If you're anything like us, you can't get enough of the Durst case, which has become a source of intense fascination in recent weeks, particularly since real-estate scion Robert Durst seemingly confessed to three decades-old murders -- of his first wife, Kathleen Durst, his friend Susan Berman, and his Texas neighbor Morris Black -- on the season finale of HBO's "The Jinx." But the Durst case has been a media sensation long before his story hit HBO, as the investigations around Durst have prompted serious scrutiny in various forms throughout the years. Here are some required reading materials:
"Who killed the Gangster’s Daughter?" New York magazine, 2001
Lisa DePaulo investigate's Susan Berman's death at feature length -- notable, in particular, because Berman used to write for New York magazine.
"Durst Case Scenarios," Texas Monthly, 2002
"Galveston is one of God’s forsaken packages, a place where the desperate and the disenfranchised wash ashore with every tide, so the wiry little man with the bleached peach-pit face and a fishing cap pulled over his ears looked no different from the other drifters waiting for food vouchers," reads the beginning of this fascinating long-read from Texas Monthly, shortly after Morris Black's murder.
"The Fugitive Heir," Vanity Fair, 2002
In a long, insidery profile following Durst's murder of Morris Black in Galveston, Texas, Vanity Fair explores the case so far -- and the cipher at its center.
"The Great Defenders," Texas Monthly, 1994
Texas Monthly profiles Durst's lawyer Dick DeGuerin, who appears in the HBO series, reflecting on how he and his brother became some of the best lawyers in Texas.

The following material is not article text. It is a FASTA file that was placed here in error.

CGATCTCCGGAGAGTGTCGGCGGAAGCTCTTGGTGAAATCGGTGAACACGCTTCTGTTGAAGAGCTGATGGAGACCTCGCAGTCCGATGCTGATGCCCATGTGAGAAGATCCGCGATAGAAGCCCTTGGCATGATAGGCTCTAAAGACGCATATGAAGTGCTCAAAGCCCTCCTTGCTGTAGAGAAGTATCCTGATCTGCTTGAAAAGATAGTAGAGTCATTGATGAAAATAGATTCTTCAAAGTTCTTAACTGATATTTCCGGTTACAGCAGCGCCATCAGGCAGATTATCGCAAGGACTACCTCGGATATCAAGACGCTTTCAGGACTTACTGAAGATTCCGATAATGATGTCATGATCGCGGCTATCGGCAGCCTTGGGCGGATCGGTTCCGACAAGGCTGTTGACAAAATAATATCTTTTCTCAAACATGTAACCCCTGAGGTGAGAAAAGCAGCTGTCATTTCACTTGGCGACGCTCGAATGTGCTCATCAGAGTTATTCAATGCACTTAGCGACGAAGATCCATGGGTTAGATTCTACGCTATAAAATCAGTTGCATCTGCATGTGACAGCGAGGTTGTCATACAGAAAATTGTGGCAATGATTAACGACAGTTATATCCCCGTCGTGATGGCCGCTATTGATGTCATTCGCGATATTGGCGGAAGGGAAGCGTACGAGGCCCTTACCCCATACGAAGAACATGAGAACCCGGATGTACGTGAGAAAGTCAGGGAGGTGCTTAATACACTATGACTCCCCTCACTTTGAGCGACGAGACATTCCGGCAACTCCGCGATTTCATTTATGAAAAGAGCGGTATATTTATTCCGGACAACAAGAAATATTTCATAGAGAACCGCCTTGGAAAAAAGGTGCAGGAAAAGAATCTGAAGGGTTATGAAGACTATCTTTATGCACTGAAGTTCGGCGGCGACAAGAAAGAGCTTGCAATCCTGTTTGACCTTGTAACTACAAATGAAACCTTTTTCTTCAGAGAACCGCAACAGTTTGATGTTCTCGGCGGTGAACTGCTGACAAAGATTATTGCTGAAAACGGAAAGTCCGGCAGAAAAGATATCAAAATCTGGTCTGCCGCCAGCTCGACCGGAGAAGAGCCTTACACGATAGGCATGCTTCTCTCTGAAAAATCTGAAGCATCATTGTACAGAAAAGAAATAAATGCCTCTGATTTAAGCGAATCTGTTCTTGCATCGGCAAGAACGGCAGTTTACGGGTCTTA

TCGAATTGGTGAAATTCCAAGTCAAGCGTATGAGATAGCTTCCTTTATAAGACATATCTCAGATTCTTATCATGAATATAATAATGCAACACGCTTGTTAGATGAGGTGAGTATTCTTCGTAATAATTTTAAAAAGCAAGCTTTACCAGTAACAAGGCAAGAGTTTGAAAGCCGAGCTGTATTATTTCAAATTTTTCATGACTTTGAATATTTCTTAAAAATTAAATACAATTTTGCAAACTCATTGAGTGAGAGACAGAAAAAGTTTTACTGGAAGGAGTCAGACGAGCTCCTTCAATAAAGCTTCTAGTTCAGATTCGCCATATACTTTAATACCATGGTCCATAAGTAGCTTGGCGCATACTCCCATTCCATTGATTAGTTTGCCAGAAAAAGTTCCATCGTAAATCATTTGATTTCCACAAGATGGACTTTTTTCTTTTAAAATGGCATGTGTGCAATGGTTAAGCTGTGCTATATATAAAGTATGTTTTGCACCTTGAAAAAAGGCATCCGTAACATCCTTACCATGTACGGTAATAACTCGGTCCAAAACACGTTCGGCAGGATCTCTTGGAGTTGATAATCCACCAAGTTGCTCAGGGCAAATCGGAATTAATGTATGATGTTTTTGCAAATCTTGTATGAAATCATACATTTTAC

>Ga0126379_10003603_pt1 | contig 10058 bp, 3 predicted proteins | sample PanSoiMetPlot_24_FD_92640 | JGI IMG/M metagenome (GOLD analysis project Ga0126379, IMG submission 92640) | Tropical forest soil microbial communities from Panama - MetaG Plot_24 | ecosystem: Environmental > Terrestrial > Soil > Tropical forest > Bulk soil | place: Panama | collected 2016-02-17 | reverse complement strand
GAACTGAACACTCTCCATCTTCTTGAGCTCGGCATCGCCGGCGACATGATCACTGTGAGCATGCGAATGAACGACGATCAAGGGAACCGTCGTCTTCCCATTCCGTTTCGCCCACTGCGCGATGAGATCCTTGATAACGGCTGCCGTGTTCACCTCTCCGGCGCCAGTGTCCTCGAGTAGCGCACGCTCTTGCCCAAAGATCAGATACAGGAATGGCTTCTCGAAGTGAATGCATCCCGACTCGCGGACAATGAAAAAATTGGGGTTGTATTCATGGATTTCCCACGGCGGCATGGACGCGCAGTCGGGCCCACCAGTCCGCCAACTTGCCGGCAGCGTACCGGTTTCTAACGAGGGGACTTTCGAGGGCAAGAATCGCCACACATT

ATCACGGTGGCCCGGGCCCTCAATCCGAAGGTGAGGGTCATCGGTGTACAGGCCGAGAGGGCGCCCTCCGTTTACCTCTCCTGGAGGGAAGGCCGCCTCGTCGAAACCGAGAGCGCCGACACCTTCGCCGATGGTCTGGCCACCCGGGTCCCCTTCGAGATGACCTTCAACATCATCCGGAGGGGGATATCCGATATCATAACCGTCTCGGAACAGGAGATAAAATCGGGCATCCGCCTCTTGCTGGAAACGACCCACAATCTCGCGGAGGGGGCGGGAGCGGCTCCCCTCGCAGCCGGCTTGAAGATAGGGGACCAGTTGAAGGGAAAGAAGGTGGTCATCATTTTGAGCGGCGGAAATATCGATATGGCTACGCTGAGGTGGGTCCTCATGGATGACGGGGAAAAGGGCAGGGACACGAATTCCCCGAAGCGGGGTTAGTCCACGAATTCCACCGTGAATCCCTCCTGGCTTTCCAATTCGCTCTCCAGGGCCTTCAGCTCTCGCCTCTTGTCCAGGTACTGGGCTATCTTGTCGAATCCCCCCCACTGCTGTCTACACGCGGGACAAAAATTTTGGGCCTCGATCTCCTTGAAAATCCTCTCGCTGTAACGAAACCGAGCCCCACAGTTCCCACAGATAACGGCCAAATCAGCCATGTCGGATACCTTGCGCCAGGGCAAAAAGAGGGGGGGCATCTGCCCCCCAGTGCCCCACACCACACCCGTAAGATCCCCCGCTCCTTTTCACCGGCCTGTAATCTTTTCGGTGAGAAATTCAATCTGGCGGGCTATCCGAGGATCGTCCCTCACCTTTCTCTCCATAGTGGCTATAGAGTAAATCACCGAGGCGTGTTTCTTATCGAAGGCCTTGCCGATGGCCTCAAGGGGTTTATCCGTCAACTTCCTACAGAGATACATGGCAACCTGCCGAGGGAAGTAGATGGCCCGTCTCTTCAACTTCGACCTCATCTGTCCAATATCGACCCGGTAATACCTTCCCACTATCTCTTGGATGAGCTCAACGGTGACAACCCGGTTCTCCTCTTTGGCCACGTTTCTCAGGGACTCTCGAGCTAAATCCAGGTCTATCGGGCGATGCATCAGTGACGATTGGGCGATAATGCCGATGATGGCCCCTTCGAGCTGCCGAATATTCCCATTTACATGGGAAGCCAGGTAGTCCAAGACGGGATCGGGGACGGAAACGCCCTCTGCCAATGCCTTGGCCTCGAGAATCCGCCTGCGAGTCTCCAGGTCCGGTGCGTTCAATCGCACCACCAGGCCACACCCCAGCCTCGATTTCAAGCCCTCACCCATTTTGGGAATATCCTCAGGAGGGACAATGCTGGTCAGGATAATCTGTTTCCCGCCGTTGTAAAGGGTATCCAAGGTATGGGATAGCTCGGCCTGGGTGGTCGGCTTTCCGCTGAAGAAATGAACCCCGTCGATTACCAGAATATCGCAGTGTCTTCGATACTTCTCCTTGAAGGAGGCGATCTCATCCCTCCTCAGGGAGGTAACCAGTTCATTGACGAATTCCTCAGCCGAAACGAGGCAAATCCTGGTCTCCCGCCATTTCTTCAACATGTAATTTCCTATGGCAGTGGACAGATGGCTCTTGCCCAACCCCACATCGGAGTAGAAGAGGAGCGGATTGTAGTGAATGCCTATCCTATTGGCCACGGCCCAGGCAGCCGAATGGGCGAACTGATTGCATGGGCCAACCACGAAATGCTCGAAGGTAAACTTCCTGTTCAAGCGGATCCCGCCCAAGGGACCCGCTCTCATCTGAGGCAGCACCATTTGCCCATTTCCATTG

“That’s Me On Screen, But I Still Didn't Do It," New York Times, 2010
After Jarecki's fictionalized account of his life, "All Good Things," came out, Durst spoke at length to the New York Times, saying Gosling's portrayal was "Close... Not as good as the real thing." While not quite a bathroom confession, the piece also had a similarly memorable kicker: “I didn’t carve up the guy,” he said. “I dismembered a corpse.”
"My Murderer's Futon," The Pinch, 2014
Writer Sarah Viren writes about the haunting experience of renting Durst's old apartment in Galveston.
"Real Estate Chief Fears Troubled Sibling Has New Weapon: TV," New York Times, 2015
Before "The Jinx" airs, the New York Times talks to Douglas Durst about his brother's volatile nature and his fears about the program, saying: “There’s no doubt in my mind that if he had the opportunity to kill me, he would." He also spoke about the suspicious death of Robert's seven dogs, saying, "I now believe he was practicing killing and disposing his wife with those dogs."
"The Gangster's Daughter Was a Writer First," The Crime Lady #011, March 2015
In her weekly newsletter, Susan Weinman elucidate's Susan Berman's fascinating writing career, which included two nonfiction books and three novels, among other things.
"How 'The Jinx' Narratively Manipulated Its Viewers," BuzzFeed, March 2015
After the finale airs, BuzzFeed's Anne Helen Petersen went on a fascinating deep dive into Jarecki's manipulative filmmaking methods, complete with screen grabs.
"Director of Durst Film Says He Is ‘Relieved’ About Arrest," New York Times, March 2015
Shortly before he and Marc Smerling stop talking to press, Jarecki gives an interview to the New York Times, saying that he is relieved about Durst's arrest and that "he seemed to be compelled to confess."